Published 12:00 am Tuesday, July 11, 2000

Leonard Gray / L’Observateur / July 11, 2000

So….here we go again. This past week the forward for the Charlotte Hornets, Anthony Mason, was arrested in the French Quarter for hitting a police officer who was trying to break up a disturbance involving the basketball player and what was presumably his entourage, and another group. He was also charged withinciting a riot after he encouraged the crowd surrounding the action to interfere with the officers, as well as being charged with resisting arrest and being drunk in public. He has entered a not guilty plea through hisattorney, who says this is much ado about nothing. His client is, of course,innocent.

My, my, my. Imagine that. Yet another spoiled, overpaid athlete is innocentof everything he has been accused of, despite being smack dab in the swirling center of a disturbance on Bourbon Street. Go figure. I mean, justbecause Mason has pleaded guilty of the same type of thing in New York in 1996 doesn’t mean he’s prone to creating problems, does it? Even when the problems involve underage girls, like the situation he found himself in back in 1998. He pleaded guilty of endangering the welfare of a child thattime and slipped past the more serious charge of statutory rape.

Mason is just one of a number of athletes in Jock Land who have found themselves on the wrong side of the law. Players have been involved inissues involving domestic violence. In the real world this can be a careerender these days. But not in Jock Land. Latrelle Sprewell choked his coachwhich, in the real world, constitutes some form of battery or assault and is accompanied by charges. But not in Jock Land. Mike Tyson is not only aconvicted rapist, he’s a bona fide dirty fighter and ear muncher. That typeof behavior in the real world would probably get you fired from whatever company you represented if it were nearly as high profile as the highly publicized world of sports. But it is not nearly enough to get an athleteexpelled from Jock Land. Tyson was not only able to fight again after hebit off a substantial portion of an opponent’s ear, he got paid a whopping nine million dollars to do so. And he was the loser, too! Certainly, domestic violence can cause a soldier’s or policeman’s career to come to abrupt, screeching halt because the new federal law prohibits owning or carrying a gun if you’re convicted of it. An athlete’s career isnot threatened if he gives his wife a good thumping. And in the real worldchoking your boss is considered a bad thing and is generally enough to get you fired from your profession, never to be hired again in the same field.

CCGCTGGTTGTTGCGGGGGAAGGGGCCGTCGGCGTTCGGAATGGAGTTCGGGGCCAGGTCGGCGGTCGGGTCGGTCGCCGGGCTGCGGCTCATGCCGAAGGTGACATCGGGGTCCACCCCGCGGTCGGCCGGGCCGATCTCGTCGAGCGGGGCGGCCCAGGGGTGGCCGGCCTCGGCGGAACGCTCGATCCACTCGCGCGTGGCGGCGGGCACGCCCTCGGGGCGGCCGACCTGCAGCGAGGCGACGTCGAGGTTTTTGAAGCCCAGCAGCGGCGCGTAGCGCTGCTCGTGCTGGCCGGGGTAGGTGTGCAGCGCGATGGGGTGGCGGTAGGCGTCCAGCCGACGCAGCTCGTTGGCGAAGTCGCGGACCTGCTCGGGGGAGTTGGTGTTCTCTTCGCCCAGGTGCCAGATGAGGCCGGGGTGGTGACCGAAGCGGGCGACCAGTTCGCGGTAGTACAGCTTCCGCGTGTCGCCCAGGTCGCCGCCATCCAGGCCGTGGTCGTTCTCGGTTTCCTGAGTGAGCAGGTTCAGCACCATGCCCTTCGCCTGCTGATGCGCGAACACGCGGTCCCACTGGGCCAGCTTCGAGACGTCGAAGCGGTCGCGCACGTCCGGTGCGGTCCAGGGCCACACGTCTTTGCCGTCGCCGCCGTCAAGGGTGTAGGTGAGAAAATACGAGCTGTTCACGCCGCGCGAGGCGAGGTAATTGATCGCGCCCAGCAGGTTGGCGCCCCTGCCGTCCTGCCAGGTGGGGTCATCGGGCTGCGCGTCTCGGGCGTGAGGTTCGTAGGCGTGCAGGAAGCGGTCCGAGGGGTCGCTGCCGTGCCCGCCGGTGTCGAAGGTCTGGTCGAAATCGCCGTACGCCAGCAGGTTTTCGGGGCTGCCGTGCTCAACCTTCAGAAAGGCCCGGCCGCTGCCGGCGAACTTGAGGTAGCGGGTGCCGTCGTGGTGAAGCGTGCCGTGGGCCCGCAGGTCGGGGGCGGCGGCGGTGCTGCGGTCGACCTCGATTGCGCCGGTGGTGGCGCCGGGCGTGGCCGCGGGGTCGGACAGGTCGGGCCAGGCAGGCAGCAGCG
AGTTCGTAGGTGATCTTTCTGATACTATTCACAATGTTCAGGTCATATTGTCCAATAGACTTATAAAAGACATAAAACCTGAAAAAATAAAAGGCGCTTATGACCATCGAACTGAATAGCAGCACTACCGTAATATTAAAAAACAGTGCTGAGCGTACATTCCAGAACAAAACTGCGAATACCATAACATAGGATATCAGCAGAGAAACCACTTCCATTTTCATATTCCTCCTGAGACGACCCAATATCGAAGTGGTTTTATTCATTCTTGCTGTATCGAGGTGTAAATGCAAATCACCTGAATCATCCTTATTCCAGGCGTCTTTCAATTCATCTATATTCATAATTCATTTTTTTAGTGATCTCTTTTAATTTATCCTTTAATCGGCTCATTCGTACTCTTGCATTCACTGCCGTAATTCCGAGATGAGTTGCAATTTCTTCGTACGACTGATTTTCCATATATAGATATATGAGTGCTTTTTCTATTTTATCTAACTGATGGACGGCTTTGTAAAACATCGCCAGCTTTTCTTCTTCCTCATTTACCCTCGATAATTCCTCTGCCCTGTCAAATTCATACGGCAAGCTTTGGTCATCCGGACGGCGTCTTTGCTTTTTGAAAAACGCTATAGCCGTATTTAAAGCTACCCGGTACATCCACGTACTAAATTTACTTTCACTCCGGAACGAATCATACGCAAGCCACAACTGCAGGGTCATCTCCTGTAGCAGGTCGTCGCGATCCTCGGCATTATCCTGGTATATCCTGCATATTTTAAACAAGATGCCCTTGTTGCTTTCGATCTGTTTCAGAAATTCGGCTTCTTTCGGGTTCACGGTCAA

Not so in athletics.

So, I have a question. Just what does it take to be banished from JockLand? I know it happens from time to time that a jock is expelled, but it usually takes multiple arrests and/or convictions. It seems that thestandards pertaining to the behavior of athletes when they’re off the field are abysmally low. Like it or not – and some don’t – they really are rolemodels for the kids who watch them and idolize them. Sorry. It goes withthe territory. Then why do you suppose organizations like the NBA, NFL,and MLB don’t take immediate and severe disciplinary action when one of the people who represent them to the public makes a criminal ass of himself? Oh but, wait! They do take immediate action on certain things, though.

When Pete Rose was caught gambling on baseball he was booted right out of the Hall Of Fame even though he never bet on his own team. Gamblingwas bad for the image of the sport, you know. Yeah, well, so is cocaineabuse, but Daryll Strawberry and Dwight Goodwin continued to play after their arrests for the stuff.

They also took swift and decisive action when John Rocker publicly expressed some politically incorrect views during a Sports Illustrated interview. He was actually fined $20,000 and made to attend sensitivitytraining. And he wasn’t even arrested for anything, he just expressed anopinion, bone-headed though it may have been.

Correct me if I’m wrong, but there’s a weird little dichotomy at work there, don’t you think? The simple fact is that star athletes, as long as they can hit that home run, make that basket, or punch through that defensive line for a touchdown, can get away with just about anything because they make money for their respective organizations. Lots of money. They’resurrounded by a force field of immunity that’s powered by the almighty dollar and as long as they have the sure knowledge that they’ll get away with just about anything and still have a high paying job the next day, people like Anthony Mason will continue to do just that.

After all, they’re stars. As long as they perform they can keep that job nomatter what they do.

If they don’t express a politically incorrect opinion, that is.

LEE DRESSELHAUS writes this column every Wednesday for L’Observateur.

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